The Cruelty of Polygamy,
John W. Young's wife, Libbie, has Ieft her brother's in Philadelphia, where she has been staying since she came from Utah a month ago, for Elmira, New York, where she will spend the Winter at a water-cure. She was inter-viewed by a New York Sun reporter, who describes her as petite in figure with black eyes and hair. When a girl she must have been beautiful, but now there are dark blue circles about the eyes, and there is a compression of the lips, a paleness about the nostrils, and a tremulousness of the hands, that are very painful to see. This woman is consumed by a fire of jealousy unspeak-able, or is dying of remorse and shame. In her youth and loveliness she com-pelled John W. Young to discard two former wives to secure her, and for ten years she ruled in his household, bore him several children, and was the dar-ling of his heart. Now, as her beauty begins to fade, and when she is about to become a mother for the fourth time, she finds herself supplanted by a chit of a girl with a pretty face, while hers is haggard. In answer to a question, she said: "I knew that my husband was going to marry Luella Cobb, and there-fore I left him and came home to my parents, and I will never live with him again—never, never." She spoke vehe-mently, although she was almost sob-bing. After a moment she said, and there was something of pride in her face, "But don't you imagine that he married that girl for love. No, my hus-band loves me. It was ambition and in fulfillment of a promise made to his father on his death-bed. His father wished John to succeed to his place in the church, and, that he might do so, made him promise to become a polyga-mist. His marriage to Miss Cobb was his first step in execution of the promise, and, as be thought, to his father's seat. But he has been disappointed. He was not chosen to succeed his father, and now he bitterly regrets the step he has taken, and almost every day I receive letters and telegrams from him begging me to return. I treat them with con-tempt. I will never go back to him. I will be the wife of no man who would give me up and break his vows to me for the sake of power." She said this with flashing eyes and quivering lips. A moment afterward she was almost weeping, as she said: "I may go back to Utah in the spring, if I live, and get my two children who are there. Then I shall return here and devote the rest of my life to the education of my chil-dren. I never believed in polygamy or Mormonism, but I loved John Young madly. I think polygamy too horrible to think of, and I made John forswear it before I would marry him."—Spring-field Republican.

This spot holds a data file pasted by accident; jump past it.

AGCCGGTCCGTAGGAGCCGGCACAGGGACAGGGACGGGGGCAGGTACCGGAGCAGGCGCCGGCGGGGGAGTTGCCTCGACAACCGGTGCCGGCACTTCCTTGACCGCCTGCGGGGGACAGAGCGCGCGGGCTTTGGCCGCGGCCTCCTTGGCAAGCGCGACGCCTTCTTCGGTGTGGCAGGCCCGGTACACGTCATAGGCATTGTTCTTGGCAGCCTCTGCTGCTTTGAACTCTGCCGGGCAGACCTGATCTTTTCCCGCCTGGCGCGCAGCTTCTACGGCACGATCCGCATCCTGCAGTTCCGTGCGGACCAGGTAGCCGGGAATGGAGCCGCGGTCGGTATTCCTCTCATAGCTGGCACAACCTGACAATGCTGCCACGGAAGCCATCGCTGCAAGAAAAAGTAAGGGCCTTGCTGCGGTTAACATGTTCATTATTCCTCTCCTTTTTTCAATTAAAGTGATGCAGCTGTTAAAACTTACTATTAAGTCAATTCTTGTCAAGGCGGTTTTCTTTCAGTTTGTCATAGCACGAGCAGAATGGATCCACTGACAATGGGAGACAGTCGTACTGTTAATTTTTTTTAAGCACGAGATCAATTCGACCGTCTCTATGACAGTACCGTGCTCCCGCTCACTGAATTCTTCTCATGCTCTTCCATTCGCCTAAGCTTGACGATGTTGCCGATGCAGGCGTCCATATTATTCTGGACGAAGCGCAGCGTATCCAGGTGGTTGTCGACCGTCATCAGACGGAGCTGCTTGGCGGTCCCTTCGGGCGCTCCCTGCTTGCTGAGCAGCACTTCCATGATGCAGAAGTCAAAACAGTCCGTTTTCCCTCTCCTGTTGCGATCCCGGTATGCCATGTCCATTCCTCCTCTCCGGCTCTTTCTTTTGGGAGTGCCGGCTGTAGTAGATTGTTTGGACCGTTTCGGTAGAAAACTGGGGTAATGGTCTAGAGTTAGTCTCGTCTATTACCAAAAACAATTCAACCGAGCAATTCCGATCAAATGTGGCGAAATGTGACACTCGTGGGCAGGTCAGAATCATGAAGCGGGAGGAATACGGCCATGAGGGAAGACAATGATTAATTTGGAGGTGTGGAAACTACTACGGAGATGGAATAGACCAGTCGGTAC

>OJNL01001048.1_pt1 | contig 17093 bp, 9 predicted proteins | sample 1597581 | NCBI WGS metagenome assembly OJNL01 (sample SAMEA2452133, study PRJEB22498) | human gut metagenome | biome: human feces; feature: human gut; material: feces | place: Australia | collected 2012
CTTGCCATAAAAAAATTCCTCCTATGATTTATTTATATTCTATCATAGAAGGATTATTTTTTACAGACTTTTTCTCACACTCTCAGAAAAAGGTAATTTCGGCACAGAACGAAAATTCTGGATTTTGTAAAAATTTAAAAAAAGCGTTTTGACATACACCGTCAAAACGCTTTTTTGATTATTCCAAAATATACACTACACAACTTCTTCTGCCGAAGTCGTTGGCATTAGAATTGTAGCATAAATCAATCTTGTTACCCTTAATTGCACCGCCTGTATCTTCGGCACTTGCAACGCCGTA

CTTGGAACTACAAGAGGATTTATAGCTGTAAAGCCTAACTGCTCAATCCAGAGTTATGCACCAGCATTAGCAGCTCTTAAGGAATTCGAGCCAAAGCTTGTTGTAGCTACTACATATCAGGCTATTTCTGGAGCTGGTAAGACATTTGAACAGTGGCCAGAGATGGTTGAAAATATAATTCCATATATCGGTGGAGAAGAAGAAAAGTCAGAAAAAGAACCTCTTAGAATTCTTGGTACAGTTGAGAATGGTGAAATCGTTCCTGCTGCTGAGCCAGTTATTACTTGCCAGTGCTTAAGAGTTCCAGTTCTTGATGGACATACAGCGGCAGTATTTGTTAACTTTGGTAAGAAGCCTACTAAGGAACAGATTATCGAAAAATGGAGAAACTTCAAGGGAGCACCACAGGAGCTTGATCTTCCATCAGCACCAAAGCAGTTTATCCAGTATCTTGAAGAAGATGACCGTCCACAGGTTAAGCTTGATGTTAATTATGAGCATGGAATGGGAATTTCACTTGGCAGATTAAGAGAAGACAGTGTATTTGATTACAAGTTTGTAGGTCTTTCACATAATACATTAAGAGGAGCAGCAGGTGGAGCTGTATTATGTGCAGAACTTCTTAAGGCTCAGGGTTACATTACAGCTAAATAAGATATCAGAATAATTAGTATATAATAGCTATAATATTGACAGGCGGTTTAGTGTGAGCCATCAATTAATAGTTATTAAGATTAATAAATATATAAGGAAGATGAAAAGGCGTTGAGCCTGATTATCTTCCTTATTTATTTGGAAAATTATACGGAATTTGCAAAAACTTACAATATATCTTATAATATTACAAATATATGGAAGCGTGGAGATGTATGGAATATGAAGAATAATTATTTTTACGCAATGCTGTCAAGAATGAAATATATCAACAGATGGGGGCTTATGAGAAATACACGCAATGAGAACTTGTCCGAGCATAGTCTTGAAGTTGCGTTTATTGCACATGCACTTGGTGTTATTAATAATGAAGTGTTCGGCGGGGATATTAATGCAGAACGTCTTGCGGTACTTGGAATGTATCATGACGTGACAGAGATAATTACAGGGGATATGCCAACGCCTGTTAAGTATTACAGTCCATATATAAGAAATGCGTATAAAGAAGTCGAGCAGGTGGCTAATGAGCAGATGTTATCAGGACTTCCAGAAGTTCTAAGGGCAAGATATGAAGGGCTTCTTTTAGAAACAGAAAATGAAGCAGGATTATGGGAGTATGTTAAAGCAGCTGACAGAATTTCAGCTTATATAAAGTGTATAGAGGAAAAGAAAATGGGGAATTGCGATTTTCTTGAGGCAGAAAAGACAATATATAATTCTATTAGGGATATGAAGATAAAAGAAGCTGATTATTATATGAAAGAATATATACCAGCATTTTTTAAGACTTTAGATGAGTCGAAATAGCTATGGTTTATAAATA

Click tabs to swap between content that is broken into logical sections.